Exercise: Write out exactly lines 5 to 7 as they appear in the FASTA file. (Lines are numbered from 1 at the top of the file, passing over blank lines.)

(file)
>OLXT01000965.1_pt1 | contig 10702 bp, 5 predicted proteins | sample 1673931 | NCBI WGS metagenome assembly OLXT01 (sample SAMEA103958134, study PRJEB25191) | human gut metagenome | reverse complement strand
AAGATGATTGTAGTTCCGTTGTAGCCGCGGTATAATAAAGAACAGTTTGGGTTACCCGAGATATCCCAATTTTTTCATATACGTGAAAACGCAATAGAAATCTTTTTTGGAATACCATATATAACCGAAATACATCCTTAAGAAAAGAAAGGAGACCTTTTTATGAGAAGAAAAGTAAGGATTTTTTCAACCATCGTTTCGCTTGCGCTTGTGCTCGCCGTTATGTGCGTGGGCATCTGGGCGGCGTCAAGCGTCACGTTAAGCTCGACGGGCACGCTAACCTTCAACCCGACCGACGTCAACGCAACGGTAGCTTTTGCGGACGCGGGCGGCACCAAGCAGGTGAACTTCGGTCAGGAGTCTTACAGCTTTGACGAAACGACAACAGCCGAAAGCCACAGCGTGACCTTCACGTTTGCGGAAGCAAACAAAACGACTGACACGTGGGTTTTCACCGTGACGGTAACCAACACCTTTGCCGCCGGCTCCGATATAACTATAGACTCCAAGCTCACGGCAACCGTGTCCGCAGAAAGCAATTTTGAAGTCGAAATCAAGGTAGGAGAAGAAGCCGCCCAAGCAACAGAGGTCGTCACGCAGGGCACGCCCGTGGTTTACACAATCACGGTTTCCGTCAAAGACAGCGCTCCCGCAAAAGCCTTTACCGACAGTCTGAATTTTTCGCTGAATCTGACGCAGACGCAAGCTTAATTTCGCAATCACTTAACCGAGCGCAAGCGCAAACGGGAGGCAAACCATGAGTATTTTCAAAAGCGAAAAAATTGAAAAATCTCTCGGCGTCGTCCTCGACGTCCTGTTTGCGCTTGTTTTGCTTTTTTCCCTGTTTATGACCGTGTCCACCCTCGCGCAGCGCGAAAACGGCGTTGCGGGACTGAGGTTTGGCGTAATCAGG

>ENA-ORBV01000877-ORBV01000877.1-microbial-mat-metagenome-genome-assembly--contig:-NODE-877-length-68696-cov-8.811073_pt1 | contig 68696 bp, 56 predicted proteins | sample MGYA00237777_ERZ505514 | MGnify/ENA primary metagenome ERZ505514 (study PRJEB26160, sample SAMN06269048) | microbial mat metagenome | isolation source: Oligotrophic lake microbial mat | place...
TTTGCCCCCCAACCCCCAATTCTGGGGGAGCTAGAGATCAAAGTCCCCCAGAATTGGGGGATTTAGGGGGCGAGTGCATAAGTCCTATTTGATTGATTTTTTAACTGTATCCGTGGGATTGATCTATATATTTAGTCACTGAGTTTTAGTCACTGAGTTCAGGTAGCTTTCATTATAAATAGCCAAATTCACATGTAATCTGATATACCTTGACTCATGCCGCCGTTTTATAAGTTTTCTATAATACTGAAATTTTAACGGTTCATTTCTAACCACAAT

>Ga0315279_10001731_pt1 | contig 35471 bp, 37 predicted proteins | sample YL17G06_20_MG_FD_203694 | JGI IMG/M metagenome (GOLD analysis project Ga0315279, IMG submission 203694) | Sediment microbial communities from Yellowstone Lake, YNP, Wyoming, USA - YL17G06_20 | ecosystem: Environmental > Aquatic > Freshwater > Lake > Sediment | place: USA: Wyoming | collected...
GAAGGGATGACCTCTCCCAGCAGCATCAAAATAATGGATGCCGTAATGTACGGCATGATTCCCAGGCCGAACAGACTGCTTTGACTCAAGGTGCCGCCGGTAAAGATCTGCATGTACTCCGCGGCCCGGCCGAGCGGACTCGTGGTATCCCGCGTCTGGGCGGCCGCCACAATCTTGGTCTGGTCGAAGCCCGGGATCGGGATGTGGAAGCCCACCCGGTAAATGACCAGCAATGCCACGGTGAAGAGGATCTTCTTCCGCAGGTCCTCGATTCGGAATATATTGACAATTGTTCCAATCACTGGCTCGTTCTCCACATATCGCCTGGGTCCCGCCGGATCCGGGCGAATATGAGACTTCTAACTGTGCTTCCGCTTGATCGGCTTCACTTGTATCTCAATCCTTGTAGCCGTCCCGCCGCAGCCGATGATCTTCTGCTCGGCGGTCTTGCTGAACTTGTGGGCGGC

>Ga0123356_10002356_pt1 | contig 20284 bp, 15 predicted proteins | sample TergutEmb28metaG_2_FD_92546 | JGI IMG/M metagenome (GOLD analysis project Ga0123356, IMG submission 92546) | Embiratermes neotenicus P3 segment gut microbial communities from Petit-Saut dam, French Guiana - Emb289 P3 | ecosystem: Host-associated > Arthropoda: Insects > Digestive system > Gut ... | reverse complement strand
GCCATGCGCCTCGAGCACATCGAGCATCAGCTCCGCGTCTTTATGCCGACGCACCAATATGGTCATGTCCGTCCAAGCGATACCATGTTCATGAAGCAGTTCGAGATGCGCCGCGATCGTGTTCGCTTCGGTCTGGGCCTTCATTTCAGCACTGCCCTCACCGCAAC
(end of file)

>Ga0315279_10001731_pt1 | contig 35471 bp, 37 predicted proteins | sample YL17G06_20_MG_FD_203694 | JGI IMG/M metagenome (GOLD analysis project Ga0315279, IMG submission 203694) | Sediment microbial communities from Yellowstone Lake, YNP, Wyoming, USA - YL17G06_20 | ecosystem: Environmental > Aquatic > Freshwater > Lake > Sediment | place: USA: Wyoming | collected...
GAAGGGATGACCTCTCCCAGCAGCATCAAAATAATGGATGCCGTAATGTACGGCATGATTCCCAGGCCGAACAGACTGCTTTGACTCAAGGTGCCGCCGGTAAAGATCTGCATGTACTCCGCGGCCCGGCCGAGCGGACTCGTGGTATCCCGCGTCTGGGCGGCCGCCACAATCTTGGTCTGGTCGAAGCCCGGGATCGGGATGTGGAAGCCCACCCGGTAAATGACCAGCAATGCCACGGTGAAGAGGATCTTCTTCCGCAGGTCCTCGATTCGGAATATATTGACAATTGTTCCAATCACTGGCTCGTTCTCCACATATCGCCTGGGTCCCGCCGGATCCGGGCGAATATGAGACTTCTAACTGTGCTTCCGCTTGATCGGCTTCACTTGTATCTCAATCCTTGTAGCCGTCCCGCCGCAGCCGATGATCTTCTGCTCGGCGGTCTTGCTGAACTTGTGGGCGGC

>Ga0123356_10002356_pt1 | contig 20284 bp, 15 predicted proteins | sample TergutEmb28metaG_2_FD_92546 | JGI IMG/M metagenome (GOLD analysis project Ga0123356, IMG submission 92546) | Embiratermes neotenicus P3 segment gut microbial communities from Petit-Saut dam, French Guiana - Emb289 P3 | ecosystem: Host-associated > Arthropoda: Insects > Digestive system > Gut ... | reverse complement strand